Monday, December 31, 2012

2012: My Favourites

Wogay, enough of being depressed about life. I realised if I didn't start feeling happy, I will probably die of an imploded brain. And what better way to feel happy than to recap what is easily the second best year of movies in my lifetime. (The best year was 1975  but I don't recall seeing any movies that year.)
And not only did I recap my favourite movies this year, I went through my favourite songs, books and - for good measure - my favourite blog posts as well.

So, here are my 5 favourites in each category.

Obituaries
Don't think I am being morbid. These are some of my (and your) favourite people. When you read the obituaries of these cool people who moved on, you will realise they have left behind enough memories to last us a lifetime.

Sharmila Tagore wrote an affectionate tribute to her most successful co-star in Hindustan Times. Reminiscing about their famed pairing, she ended with a wonderfully apt allusion to his most iconic role. 
Read it here.  

My friend Abhishek (Mukherjee) wrote a beautiful tribute to Sunil Gangopadhyay, Bengali literature's enfant terrible (when he started off) and kind-of-Godfather (when he passed away). More than his literary output, it captured the emotions around Sunil really well. 
Read it here

Noted film critic Sukanya Verma wrote about the King of Romance, with a few deft personal touches. Lovely, it was. 
Read it here
While you are it, you might as well see this clip. If the world ended in 2012, this is how I would have liked to spend the last 2:25 minutes. 

Gursimranjit Khamba - a stand-up comic - remembered 'Bhatti-sir', a man whose humour inspired him. Most of us are all still able to sing the title song of Flop Show. That, I think, is our tribute to Jaspal Bhatti.
Read it here.

The last one is not a death in the literal sense. And yet for me, something died.
Yesterday when I saw India 20/4 on the TV screen, I squinted - out of reflex -to see if it was Sachin on the non-striker's end. Sachin Tendulkar retired from one-day cricket and my childhood died with that.
Two great tributes marked this end.
Arnab Ray (a.k.a. Greatbong) wrote "Sachin was us and we were Sachin", which pretty much summed up the emotions. (Here)
Siddhartha Vaidyanathan (a.k.a. Sidvee) wrote "He was, and will remain, your Model T", which pretty much summed up the memories. (Here)

Posts (Blogs et al)
Not all posts in this list - the most difficult to compile and most susceptible to misses - are on 'blogs'. They are on a variety of places and that makes them even more fun. Once you get to the blogs, do read everything else on offer there.

Jai Arjun Singh wrote about the Ten Trailblazers of Indian Cinema (for Vogue India) and to my mind, he did not include that one person who he couldn't have - himself.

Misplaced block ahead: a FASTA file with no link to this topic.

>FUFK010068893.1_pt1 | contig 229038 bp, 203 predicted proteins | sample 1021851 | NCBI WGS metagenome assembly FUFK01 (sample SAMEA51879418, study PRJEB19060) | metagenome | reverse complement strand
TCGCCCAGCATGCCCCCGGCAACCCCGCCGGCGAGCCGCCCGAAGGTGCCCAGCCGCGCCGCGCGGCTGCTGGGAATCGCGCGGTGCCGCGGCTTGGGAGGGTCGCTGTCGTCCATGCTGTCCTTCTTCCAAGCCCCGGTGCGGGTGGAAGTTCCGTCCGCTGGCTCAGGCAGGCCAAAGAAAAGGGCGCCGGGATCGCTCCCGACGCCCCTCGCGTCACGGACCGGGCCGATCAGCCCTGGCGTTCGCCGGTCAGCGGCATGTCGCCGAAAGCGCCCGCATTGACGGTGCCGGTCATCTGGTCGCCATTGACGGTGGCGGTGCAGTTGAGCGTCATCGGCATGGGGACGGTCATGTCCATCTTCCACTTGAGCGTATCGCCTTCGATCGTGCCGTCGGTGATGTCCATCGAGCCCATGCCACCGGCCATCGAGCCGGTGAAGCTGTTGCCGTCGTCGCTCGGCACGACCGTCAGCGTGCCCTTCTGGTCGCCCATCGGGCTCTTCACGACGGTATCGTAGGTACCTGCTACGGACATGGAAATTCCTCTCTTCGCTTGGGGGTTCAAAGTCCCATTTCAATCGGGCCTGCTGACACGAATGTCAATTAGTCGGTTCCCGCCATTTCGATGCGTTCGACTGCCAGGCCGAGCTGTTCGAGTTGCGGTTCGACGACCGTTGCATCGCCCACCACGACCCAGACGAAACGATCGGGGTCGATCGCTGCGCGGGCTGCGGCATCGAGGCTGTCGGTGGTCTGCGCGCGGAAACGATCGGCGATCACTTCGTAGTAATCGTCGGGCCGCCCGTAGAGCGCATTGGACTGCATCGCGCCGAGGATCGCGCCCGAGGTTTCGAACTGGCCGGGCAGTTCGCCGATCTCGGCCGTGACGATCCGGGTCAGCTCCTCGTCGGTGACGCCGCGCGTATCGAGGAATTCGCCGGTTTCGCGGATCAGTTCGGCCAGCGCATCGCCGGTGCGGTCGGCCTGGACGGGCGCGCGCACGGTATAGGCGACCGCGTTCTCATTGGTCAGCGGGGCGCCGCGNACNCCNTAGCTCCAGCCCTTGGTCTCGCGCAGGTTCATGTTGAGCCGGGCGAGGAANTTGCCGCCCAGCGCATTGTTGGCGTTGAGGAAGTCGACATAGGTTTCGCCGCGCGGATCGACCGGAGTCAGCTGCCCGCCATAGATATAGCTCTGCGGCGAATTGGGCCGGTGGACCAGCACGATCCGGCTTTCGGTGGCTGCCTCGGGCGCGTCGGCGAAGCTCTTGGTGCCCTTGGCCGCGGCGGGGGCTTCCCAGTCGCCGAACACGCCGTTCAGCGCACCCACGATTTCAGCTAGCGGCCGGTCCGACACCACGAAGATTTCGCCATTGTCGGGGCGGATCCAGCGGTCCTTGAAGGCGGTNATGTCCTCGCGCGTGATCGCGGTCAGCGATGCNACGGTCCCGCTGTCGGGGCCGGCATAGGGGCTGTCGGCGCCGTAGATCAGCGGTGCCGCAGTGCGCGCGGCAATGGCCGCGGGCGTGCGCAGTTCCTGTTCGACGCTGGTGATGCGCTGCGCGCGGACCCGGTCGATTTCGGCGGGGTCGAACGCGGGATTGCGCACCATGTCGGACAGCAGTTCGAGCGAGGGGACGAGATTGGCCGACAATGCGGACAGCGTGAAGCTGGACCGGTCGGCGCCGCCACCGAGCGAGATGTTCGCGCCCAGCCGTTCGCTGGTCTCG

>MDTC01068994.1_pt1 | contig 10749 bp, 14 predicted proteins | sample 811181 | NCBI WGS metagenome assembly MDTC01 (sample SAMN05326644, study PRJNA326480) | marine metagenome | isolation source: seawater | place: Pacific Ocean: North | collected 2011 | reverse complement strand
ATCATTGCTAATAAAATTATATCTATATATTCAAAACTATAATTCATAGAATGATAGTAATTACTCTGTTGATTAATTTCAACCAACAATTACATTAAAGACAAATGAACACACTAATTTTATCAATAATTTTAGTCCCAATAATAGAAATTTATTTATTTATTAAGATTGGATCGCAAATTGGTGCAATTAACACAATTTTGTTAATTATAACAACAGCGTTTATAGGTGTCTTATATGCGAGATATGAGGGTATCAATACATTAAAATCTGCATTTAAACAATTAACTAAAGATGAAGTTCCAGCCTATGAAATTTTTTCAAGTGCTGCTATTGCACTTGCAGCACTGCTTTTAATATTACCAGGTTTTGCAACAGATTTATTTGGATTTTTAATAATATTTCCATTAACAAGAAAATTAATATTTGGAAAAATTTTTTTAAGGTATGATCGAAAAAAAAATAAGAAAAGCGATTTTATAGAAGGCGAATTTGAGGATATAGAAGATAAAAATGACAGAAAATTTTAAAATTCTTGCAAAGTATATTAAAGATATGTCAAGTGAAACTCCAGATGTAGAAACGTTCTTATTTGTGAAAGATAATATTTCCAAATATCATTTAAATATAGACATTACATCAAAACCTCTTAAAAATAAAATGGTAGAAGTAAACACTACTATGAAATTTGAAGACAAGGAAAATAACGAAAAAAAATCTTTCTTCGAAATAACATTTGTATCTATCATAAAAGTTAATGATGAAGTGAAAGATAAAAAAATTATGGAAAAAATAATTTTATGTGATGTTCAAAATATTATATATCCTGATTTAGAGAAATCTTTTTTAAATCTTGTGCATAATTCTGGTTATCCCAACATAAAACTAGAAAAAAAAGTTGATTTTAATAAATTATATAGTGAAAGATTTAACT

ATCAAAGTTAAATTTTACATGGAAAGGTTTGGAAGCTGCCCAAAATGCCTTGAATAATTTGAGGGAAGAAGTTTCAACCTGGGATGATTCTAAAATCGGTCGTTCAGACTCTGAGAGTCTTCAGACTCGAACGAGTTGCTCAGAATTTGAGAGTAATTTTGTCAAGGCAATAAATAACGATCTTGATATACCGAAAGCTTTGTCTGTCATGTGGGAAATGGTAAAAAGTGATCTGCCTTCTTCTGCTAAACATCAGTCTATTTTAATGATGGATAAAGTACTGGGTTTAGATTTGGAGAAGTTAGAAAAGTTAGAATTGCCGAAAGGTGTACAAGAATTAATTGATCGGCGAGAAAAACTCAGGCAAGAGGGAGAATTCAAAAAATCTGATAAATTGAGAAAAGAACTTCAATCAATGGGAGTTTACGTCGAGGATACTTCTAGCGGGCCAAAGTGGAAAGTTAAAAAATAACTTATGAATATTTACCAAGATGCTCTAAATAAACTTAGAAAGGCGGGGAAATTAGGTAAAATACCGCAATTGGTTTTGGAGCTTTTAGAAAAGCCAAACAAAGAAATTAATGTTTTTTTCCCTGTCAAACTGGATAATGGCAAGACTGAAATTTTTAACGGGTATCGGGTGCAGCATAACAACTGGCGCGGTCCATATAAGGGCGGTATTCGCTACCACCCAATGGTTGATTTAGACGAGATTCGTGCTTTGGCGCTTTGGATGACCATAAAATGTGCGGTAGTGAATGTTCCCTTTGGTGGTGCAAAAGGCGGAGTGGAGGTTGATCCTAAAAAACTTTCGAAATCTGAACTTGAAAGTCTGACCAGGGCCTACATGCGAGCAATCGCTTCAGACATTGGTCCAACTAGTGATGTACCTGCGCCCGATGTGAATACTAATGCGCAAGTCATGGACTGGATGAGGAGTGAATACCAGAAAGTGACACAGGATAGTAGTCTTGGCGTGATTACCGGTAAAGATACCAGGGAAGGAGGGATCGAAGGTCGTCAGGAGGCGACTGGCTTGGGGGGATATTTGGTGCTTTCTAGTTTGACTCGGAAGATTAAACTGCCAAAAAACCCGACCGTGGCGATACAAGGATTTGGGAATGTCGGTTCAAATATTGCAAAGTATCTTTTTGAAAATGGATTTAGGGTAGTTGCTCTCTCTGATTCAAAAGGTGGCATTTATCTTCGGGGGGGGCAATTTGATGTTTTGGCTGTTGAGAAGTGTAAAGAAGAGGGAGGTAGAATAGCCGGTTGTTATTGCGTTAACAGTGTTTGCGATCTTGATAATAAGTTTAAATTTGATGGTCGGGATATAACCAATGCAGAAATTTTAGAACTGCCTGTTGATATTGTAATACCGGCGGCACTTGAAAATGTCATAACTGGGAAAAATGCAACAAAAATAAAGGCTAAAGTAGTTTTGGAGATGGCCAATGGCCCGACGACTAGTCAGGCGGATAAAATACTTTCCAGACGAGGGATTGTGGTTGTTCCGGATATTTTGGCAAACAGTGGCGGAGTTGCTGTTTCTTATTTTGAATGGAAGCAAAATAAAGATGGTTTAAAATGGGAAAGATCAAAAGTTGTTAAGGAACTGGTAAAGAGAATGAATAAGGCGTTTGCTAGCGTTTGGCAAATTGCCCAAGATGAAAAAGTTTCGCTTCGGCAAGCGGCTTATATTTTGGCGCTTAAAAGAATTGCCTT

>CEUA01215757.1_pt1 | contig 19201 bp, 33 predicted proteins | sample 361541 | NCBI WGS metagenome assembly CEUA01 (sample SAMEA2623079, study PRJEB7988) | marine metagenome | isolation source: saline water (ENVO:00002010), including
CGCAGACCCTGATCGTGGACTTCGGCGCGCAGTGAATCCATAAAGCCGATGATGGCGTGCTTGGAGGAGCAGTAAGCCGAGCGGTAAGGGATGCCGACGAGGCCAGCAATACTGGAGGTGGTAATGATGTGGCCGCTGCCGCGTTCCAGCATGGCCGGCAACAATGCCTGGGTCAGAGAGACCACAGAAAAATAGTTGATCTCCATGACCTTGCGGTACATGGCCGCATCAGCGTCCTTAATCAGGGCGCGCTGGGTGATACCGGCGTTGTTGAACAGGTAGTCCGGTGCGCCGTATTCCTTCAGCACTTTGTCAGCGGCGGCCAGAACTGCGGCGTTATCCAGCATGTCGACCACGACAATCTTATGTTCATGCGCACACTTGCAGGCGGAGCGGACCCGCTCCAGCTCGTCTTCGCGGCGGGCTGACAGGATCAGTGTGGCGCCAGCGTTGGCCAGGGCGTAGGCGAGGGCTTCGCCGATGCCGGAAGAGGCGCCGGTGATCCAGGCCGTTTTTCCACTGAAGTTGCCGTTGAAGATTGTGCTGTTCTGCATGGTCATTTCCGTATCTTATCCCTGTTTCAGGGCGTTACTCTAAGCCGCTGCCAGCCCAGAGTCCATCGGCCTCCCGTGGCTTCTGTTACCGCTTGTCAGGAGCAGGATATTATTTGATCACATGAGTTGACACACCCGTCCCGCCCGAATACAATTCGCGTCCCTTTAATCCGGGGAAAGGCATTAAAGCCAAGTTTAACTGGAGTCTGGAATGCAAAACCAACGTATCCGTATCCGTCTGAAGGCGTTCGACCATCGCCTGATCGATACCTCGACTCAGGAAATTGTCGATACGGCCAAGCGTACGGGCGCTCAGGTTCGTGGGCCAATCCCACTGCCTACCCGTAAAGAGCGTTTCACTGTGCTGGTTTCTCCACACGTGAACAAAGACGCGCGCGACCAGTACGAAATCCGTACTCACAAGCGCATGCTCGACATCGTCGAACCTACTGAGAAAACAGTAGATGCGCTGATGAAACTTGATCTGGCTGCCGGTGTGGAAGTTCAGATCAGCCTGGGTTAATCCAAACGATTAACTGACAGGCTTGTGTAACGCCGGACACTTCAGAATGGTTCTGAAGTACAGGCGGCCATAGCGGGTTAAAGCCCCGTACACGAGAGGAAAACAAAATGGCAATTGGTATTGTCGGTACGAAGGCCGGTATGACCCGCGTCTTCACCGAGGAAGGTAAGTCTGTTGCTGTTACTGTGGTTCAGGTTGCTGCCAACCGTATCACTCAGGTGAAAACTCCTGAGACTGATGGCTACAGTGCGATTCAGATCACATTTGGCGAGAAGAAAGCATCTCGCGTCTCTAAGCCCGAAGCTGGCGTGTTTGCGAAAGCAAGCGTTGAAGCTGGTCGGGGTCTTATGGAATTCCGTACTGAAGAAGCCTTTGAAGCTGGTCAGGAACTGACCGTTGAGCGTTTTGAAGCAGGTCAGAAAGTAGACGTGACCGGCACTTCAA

Read it here.

Beth Watkins (who LovesBollywood) discovered Soumitra, Satyajit and Bengali cinema this year (though not necessarily in that order). Her review of Goopy Gyne Bagha Byne is representative of her 'study' this year.
Read it here.

Abhishek attempted to take The Legend to a larger audience. He. Started. Translating. The. Dialogues. Of. Gunda.
*Dramatic Pause*
Read. It. Here.

When The Best Hindi Movie is here, can the Best Hindi Movie Songs be far behind? Vaibhav Vishal selected ten of the best and the post went - what marketers call - viral.
Read it here.

At a time when Delhi was the most maligned city in the country, Diligent Candy declared herself to be a diwani and bared her soul about this magnificent yet maligned city. 
It was not a blogpost but a collection of tweets, storified here

Honourable Mention: I first thought I will not include her blog because she is my cousin. But then, I realised that neither am I Macmohan and nor is she Raveena Tandon vying for National Awards that I will do all this faux-objectivity. If you want to know what makes Bengalis tick, you have to have to HAVE TO read Parama's post on Bong-ness.

Movies
I had to spend several agonising hours to make this list of 5. I could have taken the easy way out and done top ten but that would have taken the fun out of it. What's the fun of making lists if you don't have to keep some good ones out? 

5. English Vinglish
Sridevi's comeback film beat Shanghai to reach the fifth spot because of one deft touch. (Yes, that's how close it was.) When Sridevi walked out of the movie hall, she passed by a poster of a Clark Gable-Ava Gardner movie. The movie was Mogambo. 

4. Vicky Donor
"Yeh tera Pishi jo hai... yeh cat hain ya dog?" 
Ayushman Khurana brought Lajpat Nagar right into my CR Park sensibilities and made me feel overly protective of Yami Gautam. But then, his uncle charmed me with the light-bulb dance at the Punju-Bong wedding. And his mother floored me with her evening drinking sessions.

3. Gangs of Wasseypur I & II
When Gangs of Wasseypur comes in at No. 3, it is indicative of the quality of the year's cinematic output. Juxtaposing the cultural icons of our childhood with a Godfather-like tale of passion and retribution,  Anurag Kashyap created the benchmark of 'cult' in Bollywood. As a trivia-buff, I can only smack my lips at the many nuggets that are sure to be unearthed during multiple viewings.